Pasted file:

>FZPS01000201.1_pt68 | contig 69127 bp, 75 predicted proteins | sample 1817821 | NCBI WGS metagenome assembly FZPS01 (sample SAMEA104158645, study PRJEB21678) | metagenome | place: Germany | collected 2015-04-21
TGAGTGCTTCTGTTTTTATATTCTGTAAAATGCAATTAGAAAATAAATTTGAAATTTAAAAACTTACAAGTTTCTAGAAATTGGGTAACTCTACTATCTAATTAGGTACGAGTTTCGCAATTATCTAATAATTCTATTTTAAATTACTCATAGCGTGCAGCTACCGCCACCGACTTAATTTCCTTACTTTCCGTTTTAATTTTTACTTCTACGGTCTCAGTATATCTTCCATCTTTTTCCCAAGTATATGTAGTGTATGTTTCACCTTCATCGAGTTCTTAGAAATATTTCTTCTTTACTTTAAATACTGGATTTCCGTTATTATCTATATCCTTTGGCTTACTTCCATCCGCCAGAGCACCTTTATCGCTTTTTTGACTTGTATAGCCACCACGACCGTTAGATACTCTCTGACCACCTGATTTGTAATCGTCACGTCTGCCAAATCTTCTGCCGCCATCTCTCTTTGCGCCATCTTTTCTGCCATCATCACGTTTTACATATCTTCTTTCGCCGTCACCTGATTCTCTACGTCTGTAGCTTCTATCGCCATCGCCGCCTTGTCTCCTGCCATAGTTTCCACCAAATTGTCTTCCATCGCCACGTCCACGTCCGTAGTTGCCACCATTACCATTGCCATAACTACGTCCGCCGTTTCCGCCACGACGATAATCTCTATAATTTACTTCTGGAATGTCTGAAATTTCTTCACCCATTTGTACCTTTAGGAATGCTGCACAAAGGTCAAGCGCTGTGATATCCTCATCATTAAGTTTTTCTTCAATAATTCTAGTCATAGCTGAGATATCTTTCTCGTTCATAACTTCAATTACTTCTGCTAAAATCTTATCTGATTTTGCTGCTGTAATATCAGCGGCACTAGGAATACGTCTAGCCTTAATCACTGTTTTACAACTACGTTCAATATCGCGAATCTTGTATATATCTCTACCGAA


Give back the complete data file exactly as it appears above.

>FZPS01000201.1_pt68 | contig 69127 bp, 75 predicted proteins | sample 1817821 | NCBI WGS metagenome assembly FZPS01 (sample SAMEA104158645, study PRJEB21678) | metagenome | place: Germany | collected 2015-04-21
TGAGTGCTTCTGTTTTTATATTCTGTAAAATGCAATTAGAAAATAAATTTGAAATTTAAAAACTTACAAGTTTCTAGAAATTGGGTAACTCTACTATCTAATTAGGTACGAGTTTCGCAATTATCTAATAATTCTATTTTAAATTACTCATAGCGTGCAGCTACCGCCACCGACTTAATTTCCTTACTTTCCGTTTTAATTTTTACTTCTACGGTCTCAGTATATCTTCCATCTTTTTCCCAAGTATATGTAGTGTATGTTTCACCTTCATCGAGTTCTTAGAAATATTTCTTCTTTACTTTAAATACTGGATTTCCGTTATTATCTATATCCTTTGGCTTACTTCCATCCGCCAGAGCACCTTTATCGCTTTTTTGACTTGTATAGCCACCACGACCGTTAGATACTCTCTGACCACCTGATTTGTAATCGTCACGTCTGCCAAATCTTCTGCCGCCATCTCTCTTTGCGCCATCTTTTCTGCCATCATCACGTTTTACATATCTTCTTTCGCCGTCACCTGATTCTCTACGTCTGTAGCTTCTATCGCCATCGCCGCCTTGTCTCCTGCCATAGTTTCCACCAAATTGTCTTCCATCGCCACGTCCACGTCCGTAGTTGCCACCATTACCATTGCCATAACTACGTCCGCCGTTTCCGCCACGACGATAATCTCTATAATTTACTTCTGGAATGTCTGAAATTTCTTCACCCATTTGTACCTTTAGGAATGCTGCACAAAGGTCAAGCGCTGTGATATCCTCATCATTAAGTTTTTCTTCAATAATTCTAGTCATAGCTGAGATATCTTTCTCGTTCATAACTTCAATTACTTCTGCTAAAATCTTATCTGATTTTGCTGCTGTAATATCAGCGGCACTAGGAATACGTCTAGCCTTAATCACTGTTTTACAACTACGTTCAATATCGCGAATCTTGTATATATCTCTACCGAA